The potential of more robust security capabilities is a pro, but as with all innovative technologies, knowing how to secure it is a challenge. In fact, 48% of operators admitted they didn’t have enough knowledge/tools to deal with a security vulnerability, according to a joint Trend Micro and GSMA Intelligence report. Here are some main security concerns:
Larger attack surface: The sheer number of devices, users, and apps connected to the network expands the attack surface and increases an enterprise’s exposure to threats. 32% of operators in the GSMA report said that an increased attack surface as a key challenge to securing 5G networks.
Greater complexity: Since 5G relies on a diverse set of technologies from many great disciplines, software complexity increases. Very few are purpose-built for the 5G world; they have design limitations and blind spots that new applications and uses will exercise and expose. This means that software that was thought to be stable will reveal security defects, code bugs, and architectural limitations.
Software supply chain: 5G devices are also cause for concern, as chips and other components could be infected by malware. Additionally, management software can be vulnerable to attacks and a breach in any part of the carrier’s or organisation’s infrastructure could spread throughout the network.
Data transition: Lack of encryption early in the connection process can be exploited by cybercriminals as it lets them know what devices are connected to the network. It also provides additional details like operating system and device type, enabling malicious actors to carefully plan their attacks.
Managing risk: The first step in a security assessment starts with a risk evaluation. Given the newness of private 5G environments, it’s unsurprising that only 8% of respondents in a 451 Research survey said they will complete their own risk evaluation. The majority (37%) noted they will rely on a partner to provide expertise and complete a risk evaluation. However, the lack of security experts available may leave some organisations involuntarily left to their own devices, leading to undetected cyber risk.
5G Security Considerations
The bottom line is that 5G networks or not secure by design and organisations need to have the appropriate security guardrails in place upon implementation. Consider the following for your journey to secure private 5G networks:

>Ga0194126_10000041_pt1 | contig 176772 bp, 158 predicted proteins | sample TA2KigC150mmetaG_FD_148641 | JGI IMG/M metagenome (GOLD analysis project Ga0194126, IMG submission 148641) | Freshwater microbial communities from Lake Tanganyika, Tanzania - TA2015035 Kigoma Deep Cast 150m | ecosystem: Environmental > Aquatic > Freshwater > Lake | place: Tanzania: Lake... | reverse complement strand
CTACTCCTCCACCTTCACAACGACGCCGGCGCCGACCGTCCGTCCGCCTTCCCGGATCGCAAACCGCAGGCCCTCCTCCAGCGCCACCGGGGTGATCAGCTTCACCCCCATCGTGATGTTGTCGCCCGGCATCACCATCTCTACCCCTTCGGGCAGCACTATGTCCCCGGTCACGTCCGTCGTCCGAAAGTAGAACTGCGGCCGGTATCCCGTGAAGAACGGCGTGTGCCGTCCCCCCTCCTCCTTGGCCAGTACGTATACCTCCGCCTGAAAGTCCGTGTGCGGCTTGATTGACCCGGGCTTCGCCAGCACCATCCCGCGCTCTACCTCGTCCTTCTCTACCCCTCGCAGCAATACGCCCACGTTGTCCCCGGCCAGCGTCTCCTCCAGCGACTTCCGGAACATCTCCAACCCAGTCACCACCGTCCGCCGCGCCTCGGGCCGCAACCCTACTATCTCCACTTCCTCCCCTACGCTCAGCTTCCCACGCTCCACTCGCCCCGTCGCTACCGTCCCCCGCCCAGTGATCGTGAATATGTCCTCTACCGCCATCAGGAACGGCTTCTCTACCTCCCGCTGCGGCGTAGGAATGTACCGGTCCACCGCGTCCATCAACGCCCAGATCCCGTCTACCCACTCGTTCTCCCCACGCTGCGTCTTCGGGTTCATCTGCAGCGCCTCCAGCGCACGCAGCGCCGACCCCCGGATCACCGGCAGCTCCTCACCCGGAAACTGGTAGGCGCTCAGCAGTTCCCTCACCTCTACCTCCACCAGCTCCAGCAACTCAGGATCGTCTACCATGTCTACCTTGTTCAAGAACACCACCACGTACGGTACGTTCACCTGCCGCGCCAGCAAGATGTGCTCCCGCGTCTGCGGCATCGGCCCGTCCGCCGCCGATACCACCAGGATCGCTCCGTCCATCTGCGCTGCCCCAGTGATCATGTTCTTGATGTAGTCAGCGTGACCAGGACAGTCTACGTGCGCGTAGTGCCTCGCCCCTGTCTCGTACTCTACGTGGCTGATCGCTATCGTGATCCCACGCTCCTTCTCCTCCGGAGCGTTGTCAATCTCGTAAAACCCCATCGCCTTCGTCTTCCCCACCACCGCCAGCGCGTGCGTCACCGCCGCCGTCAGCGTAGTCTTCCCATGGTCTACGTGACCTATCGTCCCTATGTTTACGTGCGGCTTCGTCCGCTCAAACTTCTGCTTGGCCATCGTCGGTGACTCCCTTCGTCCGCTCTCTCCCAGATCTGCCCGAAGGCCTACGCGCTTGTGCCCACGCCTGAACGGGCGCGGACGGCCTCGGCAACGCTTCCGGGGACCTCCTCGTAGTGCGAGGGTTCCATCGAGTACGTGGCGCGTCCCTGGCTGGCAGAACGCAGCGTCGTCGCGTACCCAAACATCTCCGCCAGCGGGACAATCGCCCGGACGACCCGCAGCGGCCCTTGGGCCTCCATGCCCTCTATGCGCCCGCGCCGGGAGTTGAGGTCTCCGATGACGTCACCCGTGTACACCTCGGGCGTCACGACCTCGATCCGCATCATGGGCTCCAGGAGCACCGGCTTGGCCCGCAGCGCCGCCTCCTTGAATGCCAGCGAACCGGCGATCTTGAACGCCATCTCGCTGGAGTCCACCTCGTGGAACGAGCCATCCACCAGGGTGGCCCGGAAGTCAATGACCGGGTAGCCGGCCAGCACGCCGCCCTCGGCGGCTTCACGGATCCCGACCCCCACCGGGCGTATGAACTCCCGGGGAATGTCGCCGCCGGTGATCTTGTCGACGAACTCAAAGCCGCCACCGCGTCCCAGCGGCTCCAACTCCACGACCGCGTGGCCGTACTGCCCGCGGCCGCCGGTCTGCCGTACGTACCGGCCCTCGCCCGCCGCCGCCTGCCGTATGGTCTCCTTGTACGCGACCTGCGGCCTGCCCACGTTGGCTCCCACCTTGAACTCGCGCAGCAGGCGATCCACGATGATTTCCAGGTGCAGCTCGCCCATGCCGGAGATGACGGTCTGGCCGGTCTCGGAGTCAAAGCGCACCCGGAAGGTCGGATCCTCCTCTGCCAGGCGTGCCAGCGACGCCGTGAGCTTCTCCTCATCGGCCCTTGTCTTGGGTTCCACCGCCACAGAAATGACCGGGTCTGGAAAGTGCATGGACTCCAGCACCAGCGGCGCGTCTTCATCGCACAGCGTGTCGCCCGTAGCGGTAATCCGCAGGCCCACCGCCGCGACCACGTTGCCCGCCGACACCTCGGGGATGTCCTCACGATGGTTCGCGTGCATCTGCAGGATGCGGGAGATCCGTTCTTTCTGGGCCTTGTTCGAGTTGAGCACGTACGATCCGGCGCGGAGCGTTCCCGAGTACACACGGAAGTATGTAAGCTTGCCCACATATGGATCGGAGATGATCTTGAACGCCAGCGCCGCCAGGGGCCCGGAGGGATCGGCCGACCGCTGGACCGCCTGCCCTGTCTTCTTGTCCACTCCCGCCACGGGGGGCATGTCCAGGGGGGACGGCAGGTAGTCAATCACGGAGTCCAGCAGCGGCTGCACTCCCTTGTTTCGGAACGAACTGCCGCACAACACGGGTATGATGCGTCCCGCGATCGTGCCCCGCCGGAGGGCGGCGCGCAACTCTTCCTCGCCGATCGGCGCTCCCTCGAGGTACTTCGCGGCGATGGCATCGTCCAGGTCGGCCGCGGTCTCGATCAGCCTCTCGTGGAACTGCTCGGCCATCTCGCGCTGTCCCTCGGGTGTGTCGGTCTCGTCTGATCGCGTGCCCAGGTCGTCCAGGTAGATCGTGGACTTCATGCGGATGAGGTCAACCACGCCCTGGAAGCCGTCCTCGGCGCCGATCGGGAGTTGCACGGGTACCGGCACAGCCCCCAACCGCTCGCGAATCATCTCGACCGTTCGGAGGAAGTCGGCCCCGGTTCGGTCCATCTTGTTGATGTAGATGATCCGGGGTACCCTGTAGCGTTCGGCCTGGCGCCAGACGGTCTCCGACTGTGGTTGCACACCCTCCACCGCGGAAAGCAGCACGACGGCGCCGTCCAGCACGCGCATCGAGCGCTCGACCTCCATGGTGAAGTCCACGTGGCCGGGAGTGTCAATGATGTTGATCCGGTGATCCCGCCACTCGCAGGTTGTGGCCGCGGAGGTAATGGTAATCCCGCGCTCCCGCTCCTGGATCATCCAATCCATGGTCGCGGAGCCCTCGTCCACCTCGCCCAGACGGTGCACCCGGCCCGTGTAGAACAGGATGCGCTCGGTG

Start in the network: Ensure your network is secure by leveraging Secure Access Service Edge (SASE) capabilities such as Zero Trust Network Access (ZTNA), Secure Web Gateway (SWG), and Cloud Access Security Broker (CASB) as part of a broader zero trust strategy.
Go beyond endpoint security: Extended detection and response (XDR) goes beyond traditional endpoint detection and response (EDR) by collecting and correlating threat activity data across endpoints plus servers, cloud, networks, and email. This will help to contextualise threat data, providing only critical alerts instead of bogging down security teams with false positives.
Have a strong patching strategy: An increase in apps due to 5G makes organisations more susceptible to zero- and n-day attacks. Thus, establish a prioritised patching strategy to ensure your critical systems are protected.
Leverage automation wherever possible: Automation alleviates security teams from time-consuming tasks, allowing them to focus on investigation, detection, and response of critical alerts instead. For starters, look to automate configuration checks, monitoring of ingress and egress traffic, access controls, virtual patching, and reporting.
Manage cyber risk with a platform-based approach: To successfully discover, assess, and mitigate cyber risk, you need comprehensive visibility across the attack surface. Unfortunately, siloed point products hinder visibility, which can leave risk undetected. Look for a unified cybersecurity platform backed by robust security capabilities and broad third-party integrations to feed into the XDR data lake so organisations can effectively discover, assess, and mitigate cyber risk across the attack surface.
For more information on 5G and attack surface risk management, check out the following resources: